In our monthly column, One Curious Ingredient, Michelle Peters-Jones explores the history and culinary use of ingredients or dishes that are unfamiliar to her — and probably many of us! We also invite you to share your own stories and recipe links in the comments. Today, Michelle explores agar agar. We bet you’re curious to learn more about it!

One Curious Ingredient: Agar Agar | Food Bloggers of Canada

A popular place in my small town when I was growing up was this incredible ice cream parlour. Three stories, and it served nothing but their own ice cream concoctions. One of my favourite was their jelly and ice cream combo. It wasn’t until a long time later, when I took my vegetarian husband and daughter there, that I found out that their jelly is actually vegetarian. In fact, a lot of jelly in the subcontinent is vegetarian or gelatin-free, probably because of strict religious traditions.

Which brings me to today’s curious ingredient, agar agar. Agar, also known as Japanese Gelatin, Kanten and, curiously, China Grass, is one of the best-known substitutes for animal gelatin, and is commonly used as a vegetarian substitute for it. It's also sometimes known as vegetarian gelatin.

What is Agar Agar?

Pronounced ah-gur, the name agar agar literally means jelly in Malay. Agar agar is a flavourless vegetarian gelatin substitute made from a certain kind of algae, which works as a gelling agent when heated up and then left to cool. The higher quality agar comes from red algae, which is hand-harvested in countries like Japan, Spain, South Africa and Mexico. An inferior quality of agar is also produced from a different species of algae. Originally, agar agar was expensive, thanks to the labour-intensive practices; however, new forms of aquaculture have made it more accessible and cheaper to use in food production.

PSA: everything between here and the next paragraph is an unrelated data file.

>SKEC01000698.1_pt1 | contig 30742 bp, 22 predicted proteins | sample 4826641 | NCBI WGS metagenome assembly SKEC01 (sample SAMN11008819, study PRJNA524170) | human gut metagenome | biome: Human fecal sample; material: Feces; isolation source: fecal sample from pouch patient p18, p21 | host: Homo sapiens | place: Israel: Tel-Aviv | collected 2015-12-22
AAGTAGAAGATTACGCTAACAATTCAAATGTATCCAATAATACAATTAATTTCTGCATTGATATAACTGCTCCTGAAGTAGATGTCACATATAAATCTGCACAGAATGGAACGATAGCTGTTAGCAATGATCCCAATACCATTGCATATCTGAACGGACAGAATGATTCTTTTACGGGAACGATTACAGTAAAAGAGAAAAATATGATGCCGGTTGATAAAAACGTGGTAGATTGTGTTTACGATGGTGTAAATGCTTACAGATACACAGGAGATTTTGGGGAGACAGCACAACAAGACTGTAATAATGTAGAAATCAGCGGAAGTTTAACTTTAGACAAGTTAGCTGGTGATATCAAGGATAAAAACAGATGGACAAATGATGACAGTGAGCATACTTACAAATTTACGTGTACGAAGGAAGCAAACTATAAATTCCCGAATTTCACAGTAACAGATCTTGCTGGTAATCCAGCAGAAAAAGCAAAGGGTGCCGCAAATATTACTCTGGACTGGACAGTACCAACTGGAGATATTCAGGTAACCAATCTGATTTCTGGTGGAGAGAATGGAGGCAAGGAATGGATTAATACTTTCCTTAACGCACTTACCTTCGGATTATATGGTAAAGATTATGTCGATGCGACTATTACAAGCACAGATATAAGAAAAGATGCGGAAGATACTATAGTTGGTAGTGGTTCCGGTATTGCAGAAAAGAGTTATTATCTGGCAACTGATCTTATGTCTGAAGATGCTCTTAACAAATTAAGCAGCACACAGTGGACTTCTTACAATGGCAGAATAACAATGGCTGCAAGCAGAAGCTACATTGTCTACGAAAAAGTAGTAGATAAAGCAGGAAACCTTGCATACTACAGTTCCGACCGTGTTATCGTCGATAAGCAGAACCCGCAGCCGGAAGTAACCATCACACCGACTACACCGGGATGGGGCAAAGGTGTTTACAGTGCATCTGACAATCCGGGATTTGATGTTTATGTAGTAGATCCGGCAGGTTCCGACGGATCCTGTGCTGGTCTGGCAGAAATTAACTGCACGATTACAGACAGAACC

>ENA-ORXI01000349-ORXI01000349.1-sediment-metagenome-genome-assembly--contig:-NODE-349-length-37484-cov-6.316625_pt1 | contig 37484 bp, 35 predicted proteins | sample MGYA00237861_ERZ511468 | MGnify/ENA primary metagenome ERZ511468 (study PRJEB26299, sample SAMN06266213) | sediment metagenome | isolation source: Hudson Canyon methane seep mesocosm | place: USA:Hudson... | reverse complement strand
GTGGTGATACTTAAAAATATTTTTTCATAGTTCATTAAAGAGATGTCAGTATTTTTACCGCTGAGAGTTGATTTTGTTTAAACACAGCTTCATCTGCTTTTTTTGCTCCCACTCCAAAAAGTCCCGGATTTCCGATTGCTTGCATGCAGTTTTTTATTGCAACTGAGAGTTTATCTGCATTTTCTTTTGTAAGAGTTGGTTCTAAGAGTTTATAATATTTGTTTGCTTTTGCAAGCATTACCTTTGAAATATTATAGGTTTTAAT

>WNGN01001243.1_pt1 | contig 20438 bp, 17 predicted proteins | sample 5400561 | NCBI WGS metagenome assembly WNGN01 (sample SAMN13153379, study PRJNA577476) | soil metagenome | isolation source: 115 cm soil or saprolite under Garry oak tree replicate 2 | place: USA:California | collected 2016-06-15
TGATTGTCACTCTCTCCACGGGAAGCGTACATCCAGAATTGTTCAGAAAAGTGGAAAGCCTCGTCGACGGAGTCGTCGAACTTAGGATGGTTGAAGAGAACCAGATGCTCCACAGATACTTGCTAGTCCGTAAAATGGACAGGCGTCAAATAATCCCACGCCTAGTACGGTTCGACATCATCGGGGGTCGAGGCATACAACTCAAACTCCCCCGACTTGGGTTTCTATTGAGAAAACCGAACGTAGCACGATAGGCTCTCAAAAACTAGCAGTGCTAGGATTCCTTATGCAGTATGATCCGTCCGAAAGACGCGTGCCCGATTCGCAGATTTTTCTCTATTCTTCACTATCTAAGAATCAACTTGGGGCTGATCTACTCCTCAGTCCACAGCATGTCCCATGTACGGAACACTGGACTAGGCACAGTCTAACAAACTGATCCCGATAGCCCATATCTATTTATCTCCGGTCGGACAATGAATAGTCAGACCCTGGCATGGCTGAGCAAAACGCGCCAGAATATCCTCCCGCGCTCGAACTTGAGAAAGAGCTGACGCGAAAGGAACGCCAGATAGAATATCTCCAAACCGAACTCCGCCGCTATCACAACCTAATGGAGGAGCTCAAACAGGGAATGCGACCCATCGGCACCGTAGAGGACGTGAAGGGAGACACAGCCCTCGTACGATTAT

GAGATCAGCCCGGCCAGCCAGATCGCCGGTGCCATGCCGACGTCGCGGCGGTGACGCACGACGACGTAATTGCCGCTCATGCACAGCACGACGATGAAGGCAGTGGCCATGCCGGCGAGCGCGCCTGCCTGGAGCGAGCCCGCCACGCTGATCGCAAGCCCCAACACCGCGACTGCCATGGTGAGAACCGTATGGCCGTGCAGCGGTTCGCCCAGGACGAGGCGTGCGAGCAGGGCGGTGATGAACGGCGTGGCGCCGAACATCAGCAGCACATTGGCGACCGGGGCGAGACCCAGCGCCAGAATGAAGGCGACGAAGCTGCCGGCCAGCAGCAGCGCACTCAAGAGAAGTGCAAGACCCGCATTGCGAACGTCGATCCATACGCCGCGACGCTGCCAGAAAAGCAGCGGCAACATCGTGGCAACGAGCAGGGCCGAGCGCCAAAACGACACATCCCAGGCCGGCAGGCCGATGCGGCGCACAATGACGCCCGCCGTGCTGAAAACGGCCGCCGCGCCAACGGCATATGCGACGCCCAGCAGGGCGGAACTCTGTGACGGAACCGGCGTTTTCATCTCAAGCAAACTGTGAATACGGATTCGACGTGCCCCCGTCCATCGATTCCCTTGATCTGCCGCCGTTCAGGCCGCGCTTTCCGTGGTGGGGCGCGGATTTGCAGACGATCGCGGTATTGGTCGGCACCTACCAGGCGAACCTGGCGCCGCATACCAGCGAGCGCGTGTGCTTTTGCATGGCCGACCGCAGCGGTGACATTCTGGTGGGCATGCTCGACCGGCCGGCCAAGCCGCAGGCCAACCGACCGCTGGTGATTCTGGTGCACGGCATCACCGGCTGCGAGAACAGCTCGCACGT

How Is Agar Agar Used?

Agar agar can be used as a direct substitute for gelatin; however, unlike animal gelatin, it needs to be heated and cooled to start the setting process. It comes in three forms: flakes, powder and bars. Flakes and powders are more commonly seen in our markets, and the general culinary recommendation is to use agar agar in its powdered form as it's easier to use.

It's straightforward to use agar agar, and the substitution for gelatin is like for like (except when gelatin is used in sheets). Two teaspoons of powdered agar sets approximately two cups of liquid. Two tablespoons of agar flakes are a substitute for two teaspoons of powder, or one small bar. Add the agar agar to the liquid that needs to be set and bring to a gentle boil, stirring constantly to dissolve. When dissolved, take off the heat and let it cool.

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The agar agar will start setting and gelling the liquid almost immediately, and does not need refrigeration. As with most cooking instructions, though, you'll need to experiment to find the ratio that suits you best, especially if you want a softer or harder gel.

What makes agar agar useful is that you can fix any mistakes by just reheating and starting over again, thus, reducing food waste. This is definitely useful to a kitchen tinkerer like me.

Agar Agar and Acidic Foods (Like Citrus)

One thing to note about this gelling agent, however, is that it's similar to gelatin in the sense that acidic foods like lemon or orange and other citrus fruits will need more agar agar to set firmly. Some fruits like pineapple, mango and kiwi contain an enzyme that inhibit setting. This issue can be solved by cooking or blanching the fruit first, which destroys the enzymes and lets the puree set. Canned fruits do not need to be precooked before adding agar agar, as they're usually cooked before the canning process.

It's very popular in Japan and a lot of the desserts found in the country are versions of kanten, particularly as it's assumed to be a low-fat ingredient.

Interesting Facts About Agar Agar

Did you know that agar agar is more commonly used in laboratories than in the culinary industry? The story goes that a lab assistant to Robert Koch noticed his wife using agar agar to set a pudding. He and Koch then successfully used it to suspend and cultivate the tuberculosis bacteria, making great strides in finding a vaccine for the disease.

Here's an excellent post by Madalene from the British Larder on the specifics of using agar agar.
BBC Food also has some excellent recipes using this gelling agent.

Have you ever used agar agar in your cooking? What made you use it, and how do you use it? Let us know in the comments!

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